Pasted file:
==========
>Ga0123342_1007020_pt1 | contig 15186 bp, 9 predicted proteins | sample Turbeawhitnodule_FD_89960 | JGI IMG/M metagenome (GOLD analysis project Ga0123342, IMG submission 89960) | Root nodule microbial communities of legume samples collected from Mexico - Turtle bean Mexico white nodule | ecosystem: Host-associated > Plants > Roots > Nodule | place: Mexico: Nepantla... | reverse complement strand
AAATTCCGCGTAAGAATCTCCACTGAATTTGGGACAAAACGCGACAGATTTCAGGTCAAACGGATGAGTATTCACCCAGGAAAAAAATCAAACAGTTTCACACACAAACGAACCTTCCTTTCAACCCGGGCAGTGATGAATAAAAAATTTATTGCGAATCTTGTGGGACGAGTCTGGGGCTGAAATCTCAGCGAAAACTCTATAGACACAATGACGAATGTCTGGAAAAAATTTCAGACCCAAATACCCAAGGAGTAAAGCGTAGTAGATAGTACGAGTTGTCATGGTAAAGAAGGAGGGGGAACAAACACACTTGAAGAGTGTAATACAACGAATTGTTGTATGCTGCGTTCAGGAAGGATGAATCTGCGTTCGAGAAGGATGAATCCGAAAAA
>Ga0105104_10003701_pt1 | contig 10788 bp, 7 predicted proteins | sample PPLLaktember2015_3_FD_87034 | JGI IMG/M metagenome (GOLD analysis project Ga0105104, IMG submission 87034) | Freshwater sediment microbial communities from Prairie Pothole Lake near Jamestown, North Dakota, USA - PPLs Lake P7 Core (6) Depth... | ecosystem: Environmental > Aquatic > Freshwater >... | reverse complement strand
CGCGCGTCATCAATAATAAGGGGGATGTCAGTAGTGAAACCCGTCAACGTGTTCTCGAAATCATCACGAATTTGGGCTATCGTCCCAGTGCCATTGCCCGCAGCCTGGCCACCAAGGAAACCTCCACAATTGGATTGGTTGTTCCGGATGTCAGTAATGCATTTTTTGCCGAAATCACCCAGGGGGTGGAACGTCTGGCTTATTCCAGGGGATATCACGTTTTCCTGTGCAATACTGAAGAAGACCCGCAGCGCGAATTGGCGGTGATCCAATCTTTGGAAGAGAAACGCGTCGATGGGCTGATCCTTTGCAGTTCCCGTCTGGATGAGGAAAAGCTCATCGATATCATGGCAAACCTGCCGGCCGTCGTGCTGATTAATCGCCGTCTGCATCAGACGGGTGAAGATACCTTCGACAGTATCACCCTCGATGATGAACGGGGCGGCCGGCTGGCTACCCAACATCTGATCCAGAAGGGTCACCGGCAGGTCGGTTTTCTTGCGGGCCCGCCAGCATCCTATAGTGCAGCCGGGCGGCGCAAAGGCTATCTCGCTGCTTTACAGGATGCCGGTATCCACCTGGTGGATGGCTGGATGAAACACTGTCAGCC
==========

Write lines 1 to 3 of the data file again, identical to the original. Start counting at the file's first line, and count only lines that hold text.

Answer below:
>Ga0123342_1007020_pt1 | contig 15186 bp, 9 predicted proteins | sample Turbeawhitnodule_FD_89960 | JGI IMG/M metagenome (GOLD analysis project Ga0123342, IMG submission 89960) | Root nodule microbial communities of legume samples collected from Mexico - Turtle bean Mexico white nodule | ecosystem: Host-associated > Plants > Roots > Nodule | place: Mexico: Nepantla... | reverse complement strand
AAATTCCGCGTAAGAATCTCCACTGAATTTGGGACAAAACGCGACAGATTTCAGGTCAAACGGATGAGTATTCACCCAGGAAAAAAATCAAACAGTTTCACACACAAACGAACCTTCCTTTCAACCCGGGCAGTGATGAATAAAAAATTTATTGCGAATCTTGTGGGACGAGTCTGGGGCTGAAATCTCAGCGAAAACTCTATAGACACAATGACGAATGTCTGGAAAAAATTTCAGACCCAAATACCCAAGGAGTAAAGCGTAGTAGATAGTACGAGTTGTCATGGTAAAGAAGGAGGGGGAACAAACACACTTGAAGAGTGTAATACAACGAATTGTTGTATGCTGCGTTCAGGAAGGATGAATCTGCGTTCGAGAAGGATGAATCCGAAAAA
>Ga0105104_10003701_pt1 | contig 10788 bp, 7 predicted proteins | sample PPLLaktember2015_3_FD_87034 | JGI IMG/M metagenome (GOLD analysis project Ga0105104, IMG submission 87034) | Freshwater sediment microbial communities from Prairie Pothole Lake near Jamestown, North Dakota, USA - PPLs Lake P7 Core (6) Depth... | ecosystem: Environmental > Aquatic > Freshwater >... | reverse complement strand